BEGIN
    v_index := v_the_array.first;

    WHILE ( v_index IS NOT NULL ) LOOP
        dbms_output.put_line('v_the_array(' || v_index || '): ' || v_the_array(v_index));
        v_index := v_the_array.next(v_index);
    END LOOP;

END;
/ 

This way you can define the array in a much nicer looking way and with less code. I also find it more readable.

You are of course not limited to using PLS_INTEGER for indexing the array, you can index differently:

DECLARE
    TYPE capitals_t IS
        TABLE OF VARCHAR2(100) INDEX BY VARCHAR2(100);
    v_capitals   capitals_t := capitals_t(
        'France' => 'Paris', 
        'Belgium' => 'Brussels', 
        'Austria' => 'Vienna');

    v_index      VARCHAR2(100);
BEGIN
    v_index := v_capitals.first;
    WHILE ( v_index IS NOT NULL ) LOOP
        dbms_output.put_line('The capital of ' || v_index || ' is ' 
                             || v_capitals(v_index));

        v_index := v_capitals.next(v_index);
    END LOOP;

END;
/ 

Once I wrapped my head around this it all made sense, and I think I’ll use this syntax from now on.

Dead Connection Detection (DCD) and the Oracle database

Dead Connection Detection is a useful feature of the Oracle database: it allows for the cleanup of “dead” sessions so they don’t linger around consuming memory and other system resources. The idea is simple: if the database detects that a client process is no longer connected to its server process, it cleans up. This can happen in many ways, in most cases this kind of problem is triggered by an end user.

A dead connection shouldn’t be confused with idle connections: an idle connection still maintains the network link between client and server process, except that there is no activity. Idle connections aren’t maintained/controlled via DCD, there are other tools in the database handling such cases.

As a by product, DCD can also help with overly eager firewalls forcibly removing seemingly idle network connections. I found the following posts and the references therein very useful:

With Oracle 12c Oracle changed the way DCD works by no longer relying on its network layer but rather pushing the functionality into the TCP stack on platforms that support it. This change in behaviour is also explained in an Oracle white paper from 2014.

For the first part of this post I set sqlnet.expire_time to 1 as per a MOS note I found, your value is probably different. The parameter is documented in the Net*8 reference, please use it to work out what the best value is for you. As others have pointed out, this parameter has to go into the RDBMS home, more specifically $ORACLE_HOME/network/admin/sqlnet.ora. I am using Oracle 19.4 on Oracle Linux 7.7 for this blog post. I have seen the same behaviour in 12.1.0.2 as well in my lab.

Background

In addition to the proven methods of checking whether TCP_KEEPALIVE is enabled for a given session I wanted to show another one. Using the ss(8) utility it is possible to show socket options. I also tried lsof but on my system I couldn’t get it to print the options:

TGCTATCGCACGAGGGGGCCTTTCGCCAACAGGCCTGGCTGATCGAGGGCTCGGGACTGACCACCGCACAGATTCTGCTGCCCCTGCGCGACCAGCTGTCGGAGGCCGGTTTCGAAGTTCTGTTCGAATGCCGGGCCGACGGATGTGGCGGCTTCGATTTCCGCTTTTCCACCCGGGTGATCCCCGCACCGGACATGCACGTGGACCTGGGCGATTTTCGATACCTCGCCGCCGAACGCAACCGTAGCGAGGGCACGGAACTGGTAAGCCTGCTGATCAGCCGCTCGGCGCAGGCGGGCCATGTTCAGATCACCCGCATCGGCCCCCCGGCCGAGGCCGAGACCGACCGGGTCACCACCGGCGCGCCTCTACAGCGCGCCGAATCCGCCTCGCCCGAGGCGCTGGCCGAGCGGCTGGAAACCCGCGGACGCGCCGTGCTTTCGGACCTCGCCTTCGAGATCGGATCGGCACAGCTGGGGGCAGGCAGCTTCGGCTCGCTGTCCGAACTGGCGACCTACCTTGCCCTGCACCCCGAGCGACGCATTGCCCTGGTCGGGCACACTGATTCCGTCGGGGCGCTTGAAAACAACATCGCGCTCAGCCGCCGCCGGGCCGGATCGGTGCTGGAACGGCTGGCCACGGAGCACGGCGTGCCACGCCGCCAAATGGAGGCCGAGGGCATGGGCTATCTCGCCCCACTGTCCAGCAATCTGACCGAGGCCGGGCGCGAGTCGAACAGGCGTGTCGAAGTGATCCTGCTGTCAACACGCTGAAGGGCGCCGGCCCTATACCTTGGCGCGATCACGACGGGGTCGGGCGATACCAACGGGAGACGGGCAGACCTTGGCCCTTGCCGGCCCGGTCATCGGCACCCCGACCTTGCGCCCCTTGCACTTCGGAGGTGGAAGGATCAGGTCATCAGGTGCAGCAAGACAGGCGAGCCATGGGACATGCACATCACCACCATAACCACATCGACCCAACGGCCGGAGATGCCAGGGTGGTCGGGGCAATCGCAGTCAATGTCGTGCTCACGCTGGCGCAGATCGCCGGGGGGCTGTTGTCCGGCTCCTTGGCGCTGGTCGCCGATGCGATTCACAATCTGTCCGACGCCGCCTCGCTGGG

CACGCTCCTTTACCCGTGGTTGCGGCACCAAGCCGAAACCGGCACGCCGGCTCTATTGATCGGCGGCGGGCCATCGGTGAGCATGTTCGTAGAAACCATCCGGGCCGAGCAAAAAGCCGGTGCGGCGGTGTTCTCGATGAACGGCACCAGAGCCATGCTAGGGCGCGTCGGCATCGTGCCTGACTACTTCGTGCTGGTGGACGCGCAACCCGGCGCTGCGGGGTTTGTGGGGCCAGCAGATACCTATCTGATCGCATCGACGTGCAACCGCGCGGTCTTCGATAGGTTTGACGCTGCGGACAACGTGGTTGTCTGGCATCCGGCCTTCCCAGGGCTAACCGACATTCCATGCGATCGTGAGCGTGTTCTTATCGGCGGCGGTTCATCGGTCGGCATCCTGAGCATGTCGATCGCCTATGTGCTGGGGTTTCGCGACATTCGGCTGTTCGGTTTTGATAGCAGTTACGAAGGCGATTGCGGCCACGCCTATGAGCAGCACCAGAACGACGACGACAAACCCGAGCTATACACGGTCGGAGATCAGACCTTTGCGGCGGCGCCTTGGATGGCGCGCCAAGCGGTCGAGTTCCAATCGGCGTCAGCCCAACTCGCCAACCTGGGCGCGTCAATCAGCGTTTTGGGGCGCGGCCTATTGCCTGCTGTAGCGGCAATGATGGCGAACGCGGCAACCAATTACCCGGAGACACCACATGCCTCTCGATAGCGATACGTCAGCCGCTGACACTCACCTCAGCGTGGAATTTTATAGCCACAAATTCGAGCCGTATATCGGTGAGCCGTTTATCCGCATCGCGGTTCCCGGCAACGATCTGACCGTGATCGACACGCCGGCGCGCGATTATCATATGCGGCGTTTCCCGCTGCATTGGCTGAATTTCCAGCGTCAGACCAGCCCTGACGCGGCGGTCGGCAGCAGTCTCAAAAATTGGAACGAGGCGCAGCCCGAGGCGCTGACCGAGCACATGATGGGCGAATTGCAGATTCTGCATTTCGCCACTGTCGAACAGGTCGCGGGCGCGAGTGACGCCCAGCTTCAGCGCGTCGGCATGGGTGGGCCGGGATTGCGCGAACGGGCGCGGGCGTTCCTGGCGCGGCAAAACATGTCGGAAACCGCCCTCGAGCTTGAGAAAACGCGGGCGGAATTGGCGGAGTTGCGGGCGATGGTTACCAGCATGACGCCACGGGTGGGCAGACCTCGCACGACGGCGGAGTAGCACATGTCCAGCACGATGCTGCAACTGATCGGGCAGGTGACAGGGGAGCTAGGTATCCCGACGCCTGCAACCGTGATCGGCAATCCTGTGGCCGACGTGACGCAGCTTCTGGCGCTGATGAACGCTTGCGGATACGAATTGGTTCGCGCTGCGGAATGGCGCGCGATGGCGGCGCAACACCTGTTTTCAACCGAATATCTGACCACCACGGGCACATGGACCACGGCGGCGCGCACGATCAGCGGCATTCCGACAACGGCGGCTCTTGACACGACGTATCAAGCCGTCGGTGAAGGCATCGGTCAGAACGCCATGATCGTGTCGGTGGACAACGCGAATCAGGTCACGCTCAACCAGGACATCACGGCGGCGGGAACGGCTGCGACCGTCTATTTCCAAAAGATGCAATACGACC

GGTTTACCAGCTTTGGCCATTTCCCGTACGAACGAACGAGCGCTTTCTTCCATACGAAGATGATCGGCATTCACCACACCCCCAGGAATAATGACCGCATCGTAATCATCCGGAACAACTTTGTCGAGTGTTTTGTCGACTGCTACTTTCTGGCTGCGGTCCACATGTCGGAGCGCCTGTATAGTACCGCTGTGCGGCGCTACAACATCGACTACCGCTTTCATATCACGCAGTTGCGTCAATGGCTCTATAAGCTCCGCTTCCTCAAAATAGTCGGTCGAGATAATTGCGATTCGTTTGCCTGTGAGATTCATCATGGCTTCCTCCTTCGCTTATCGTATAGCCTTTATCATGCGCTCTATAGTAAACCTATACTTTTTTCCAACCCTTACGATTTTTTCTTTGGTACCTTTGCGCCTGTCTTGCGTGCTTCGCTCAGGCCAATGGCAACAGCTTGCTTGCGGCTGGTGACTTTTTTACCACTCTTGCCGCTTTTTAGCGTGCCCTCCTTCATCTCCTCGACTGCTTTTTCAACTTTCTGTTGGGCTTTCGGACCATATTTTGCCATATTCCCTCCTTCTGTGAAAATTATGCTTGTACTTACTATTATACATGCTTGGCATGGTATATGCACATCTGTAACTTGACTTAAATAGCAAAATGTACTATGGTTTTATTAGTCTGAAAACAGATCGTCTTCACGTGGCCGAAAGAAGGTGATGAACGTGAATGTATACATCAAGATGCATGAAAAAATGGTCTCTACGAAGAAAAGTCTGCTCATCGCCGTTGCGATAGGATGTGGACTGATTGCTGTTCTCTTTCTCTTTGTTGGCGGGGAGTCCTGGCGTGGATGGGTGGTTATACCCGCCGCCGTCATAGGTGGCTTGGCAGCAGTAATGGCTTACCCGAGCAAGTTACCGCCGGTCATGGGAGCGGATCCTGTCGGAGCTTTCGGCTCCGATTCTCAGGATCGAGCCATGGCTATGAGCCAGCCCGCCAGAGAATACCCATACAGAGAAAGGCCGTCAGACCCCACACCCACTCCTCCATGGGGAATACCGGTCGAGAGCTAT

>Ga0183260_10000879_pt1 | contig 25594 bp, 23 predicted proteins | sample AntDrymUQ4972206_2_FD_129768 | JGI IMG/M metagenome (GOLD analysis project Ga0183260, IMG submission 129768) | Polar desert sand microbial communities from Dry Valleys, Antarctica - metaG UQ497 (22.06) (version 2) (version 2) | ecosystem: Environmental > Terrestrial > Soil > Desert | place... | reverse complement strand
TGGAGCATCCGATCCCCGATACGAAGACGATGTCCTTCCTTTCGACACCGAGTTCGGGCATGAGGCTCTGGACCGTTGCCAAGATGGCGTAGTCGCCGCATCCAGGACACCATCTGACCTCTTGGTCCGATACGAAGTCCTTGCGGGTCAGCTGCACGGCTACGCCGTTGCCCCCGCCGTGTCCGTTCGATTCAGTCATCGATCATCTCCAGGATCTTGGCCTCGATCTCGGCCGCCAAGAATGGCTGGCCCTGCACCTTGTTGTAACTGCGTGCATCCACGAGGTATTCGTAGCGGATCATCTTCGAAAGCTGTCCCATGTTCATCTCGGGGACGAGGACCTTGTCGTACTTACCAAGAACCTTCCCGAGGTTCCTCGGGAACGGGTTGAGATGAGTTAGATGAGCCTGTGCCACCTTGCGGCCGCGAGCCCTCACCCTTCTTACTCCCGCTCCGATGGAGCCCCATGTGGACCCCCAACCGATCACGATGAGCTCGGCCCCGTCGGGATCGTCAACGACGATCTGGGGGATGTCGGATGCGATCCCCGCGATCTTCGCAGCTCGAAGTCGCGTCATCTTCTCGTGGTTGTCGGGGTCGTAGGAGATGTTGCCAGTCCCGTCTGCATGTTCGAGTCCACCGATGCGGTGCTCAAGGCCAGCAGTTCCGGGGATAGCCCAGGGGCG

SQL> select spid from v$process where addr = (select paddr from v$session where username = 'MARTIN');

SPID
------------------------
13656

SQL> exit 

...

[root@server2 ~]# lsof -nP -p 13656 -T f
lsof: unsupported TCP/TPI info selection: f
lsof 4.87

Although the man-page for lsof reads:

       -T [t]   controls the reporting of some TCP/TPI information,  also  reported  by  net‐
                stat(1),  following  the network addresses.  In normal output the information
                appears in parentheses, each item except TCP or TPI state name identified  by
                a keyword, followed by `=', separated from others by a single space:

                     <TCP or TPI state name>
                     QR=<read queue length>
                     QS=<send queue length>
                     SO=<socket options and values>
                     SS=<socket states>
                     TF=<TCP flags and values>
                     WR=<window read length>
                     WW=<window write length>

                Not all values are reported for all UNIX dialects.  Items values (when avail‐
                able) are reported after the item name and '='.

                When the field output mode is in effect  (See  OUTPUT  FOR  OTHER  PROGRAMS.)
                each item appears as a field with a `T' leading character.

                -T with no following key characters disables TCP/TPI information reporting.

                -T with following characters selects the reporting of specific TCP/TPI infor‐
                mation:

                     f    selects reporting of socket options,
                          states and values, and TCP flags and
                          values.

So let’s try something else: ss(8) – another utility to investigate sockets